The Reference Book [book]

John Hawthorne, David Manley
2012 unpublished
Why does language matter to philosophy?' is the name of a minor classic by Ian Hacking published in 1975. It's a good question. Among the many charges laid against academic philosophy, one of the more familiar is that it concerns itself excessively with verbal or 'merely semantic' questions, at the expense of the real questions of philosophy. And yet those who have made a serious attempt to engage with philosophical problems quite soon finds themselves grappling with the very words they use to
more » ... words they use to formulate the problems. Hacking argued that in the early modern period, 'ideas' were the focus of philosophical investigation, and philosophical theories of knowledge, perception, mind and matter, cause and effect (etc.) were based around the examination of 'ideas'. For example, rather than discussing cause and effect directly, Hume took himself to be discussing our 'ideas' of cause and effect. The 20 th century philosophers' obsession with language can be understood as a way of approaching the same topics, but in terms of 'meanings' rather than 'ideas'. Just as the 17 th century was the 'heyday of ideas', the 20 th was the 'heyday of meanings'. The common role shared by meanings and ideas was as 'the interface between the knowing subject and the world'. Language was 20 th century Anglophone (or analytic) philosophy's version of this interface. Some went further. Michael Dummett argued that the concern with language was the defining feature of analytic philosophy. In a famous discussion, Dummett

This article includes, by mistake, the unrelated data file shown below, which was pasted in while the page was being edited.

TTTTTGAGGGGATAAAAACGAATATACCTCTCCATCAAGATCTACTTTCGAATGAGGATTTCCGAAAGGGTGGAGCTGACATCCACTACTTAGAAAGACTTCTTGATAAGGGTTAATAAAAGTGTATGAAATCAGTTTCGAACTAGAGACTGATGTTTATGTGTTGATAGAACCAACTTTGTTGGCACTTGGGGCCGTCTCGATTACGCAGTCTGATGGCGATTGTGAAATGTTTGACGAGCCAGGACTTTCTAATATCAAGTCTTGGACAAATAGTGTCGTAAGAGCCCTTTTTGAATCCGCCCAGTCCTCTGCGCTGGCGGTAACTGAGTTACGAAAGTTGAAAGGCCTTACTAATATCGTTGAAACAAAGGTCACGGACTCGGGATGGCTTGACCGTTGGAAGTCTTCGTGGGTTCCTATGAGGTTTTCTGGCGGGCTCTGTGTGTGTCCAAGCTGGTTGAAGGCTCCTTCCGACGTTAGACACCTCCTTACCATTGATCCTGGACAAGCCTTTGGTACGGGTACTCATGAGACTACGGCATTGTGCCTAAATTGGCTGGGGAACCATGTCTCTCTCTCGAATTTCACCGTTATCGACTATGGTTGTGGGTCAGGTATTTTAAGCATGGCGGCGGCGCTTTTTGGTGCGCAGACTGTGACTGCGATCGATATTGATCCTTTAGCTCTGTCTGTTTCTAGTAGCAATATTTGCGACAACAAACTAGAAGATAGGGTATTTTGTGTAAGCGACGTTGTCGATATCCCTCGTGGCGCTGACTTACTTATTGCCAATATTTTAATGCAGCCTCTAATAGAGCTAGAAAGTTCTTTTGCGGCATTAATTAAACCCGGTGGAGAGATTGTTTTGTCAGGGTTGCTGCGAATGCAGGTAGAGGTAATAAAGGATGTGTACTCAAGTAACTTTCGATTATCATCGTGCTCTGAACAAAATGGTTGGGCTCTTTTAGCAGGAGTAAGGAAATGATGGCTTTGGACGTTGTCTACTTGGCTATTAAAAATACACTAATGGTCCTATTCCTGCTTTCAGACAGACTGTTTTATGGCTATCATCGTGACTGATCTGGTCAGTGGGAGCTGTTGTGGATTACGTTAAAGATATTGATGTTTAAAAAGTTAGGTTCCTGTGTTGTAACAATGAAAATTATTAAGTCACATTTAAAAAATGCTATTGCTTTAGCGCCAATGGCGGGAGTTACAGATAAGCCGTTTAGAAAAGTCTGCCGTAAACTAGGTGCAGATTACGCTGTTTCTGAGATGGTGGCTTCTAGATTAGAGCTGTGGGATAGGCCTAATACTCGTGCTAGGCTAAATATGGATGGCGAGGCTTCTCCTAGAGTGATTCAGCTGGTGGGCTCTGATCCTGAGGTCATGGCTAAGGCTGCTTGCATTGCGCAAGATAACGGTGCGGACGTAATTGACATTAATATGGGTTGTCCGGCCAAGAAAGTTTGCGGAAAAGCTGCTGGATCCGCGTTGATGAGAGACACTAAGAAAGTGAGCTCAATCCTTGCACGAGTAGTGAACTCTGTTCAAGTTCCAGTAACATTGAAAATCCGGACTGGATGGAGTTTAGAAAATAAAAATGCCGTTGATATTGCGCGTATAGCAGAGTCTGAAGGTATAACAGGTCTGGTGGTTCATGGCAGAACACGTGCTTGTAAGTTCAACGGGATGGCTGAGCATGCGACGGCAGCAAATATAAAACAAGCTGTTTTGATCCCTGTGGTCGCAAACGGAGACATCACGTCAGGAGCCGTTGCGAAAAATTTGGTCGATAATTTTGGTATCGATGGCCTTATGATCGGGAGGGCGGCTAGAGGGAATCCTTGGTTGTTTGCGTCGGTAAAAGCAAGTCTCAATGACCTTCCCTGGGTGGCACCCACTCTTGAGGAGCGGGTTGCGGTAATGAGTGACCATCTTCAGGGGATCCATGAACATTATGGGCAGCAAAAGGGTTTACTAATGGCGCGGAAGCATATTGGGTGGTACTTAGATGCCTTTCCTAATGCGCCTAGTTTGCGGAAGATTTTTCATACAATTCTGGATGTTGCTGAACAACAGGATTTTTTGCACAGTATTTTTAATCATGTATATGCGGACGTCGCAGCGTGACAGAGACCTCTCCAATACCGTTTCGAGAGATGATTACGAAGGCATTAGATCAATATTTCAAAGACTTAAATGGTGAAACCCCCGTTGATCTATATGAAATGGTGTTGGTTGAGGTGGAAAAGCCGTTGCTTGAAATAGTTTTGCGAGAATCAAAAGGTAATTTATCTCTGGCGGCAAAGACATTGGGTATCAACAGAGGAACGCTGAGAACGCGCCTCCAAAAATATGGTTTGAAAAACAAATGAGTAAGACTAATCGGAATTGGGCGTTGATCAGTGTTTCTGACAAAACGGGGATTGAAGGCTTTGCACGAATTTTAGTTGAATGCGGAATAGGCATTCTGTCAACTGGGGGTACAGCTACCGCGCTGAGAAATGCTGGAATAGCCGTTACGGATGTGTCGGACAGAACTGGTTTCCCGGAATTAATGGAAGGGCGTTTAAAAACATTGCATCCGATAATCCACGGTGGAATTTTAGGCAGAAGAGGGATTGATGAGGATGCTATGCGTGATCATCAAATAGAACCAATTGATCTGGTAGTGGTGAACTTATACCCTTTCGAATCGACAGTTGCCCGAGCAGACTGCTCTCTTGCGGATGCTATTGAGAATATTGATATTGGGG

doi:10.1093/acprof:oso/9780199693672.001.0001 fatcat:du77rdkdjvbpjgee2ih7bhbgce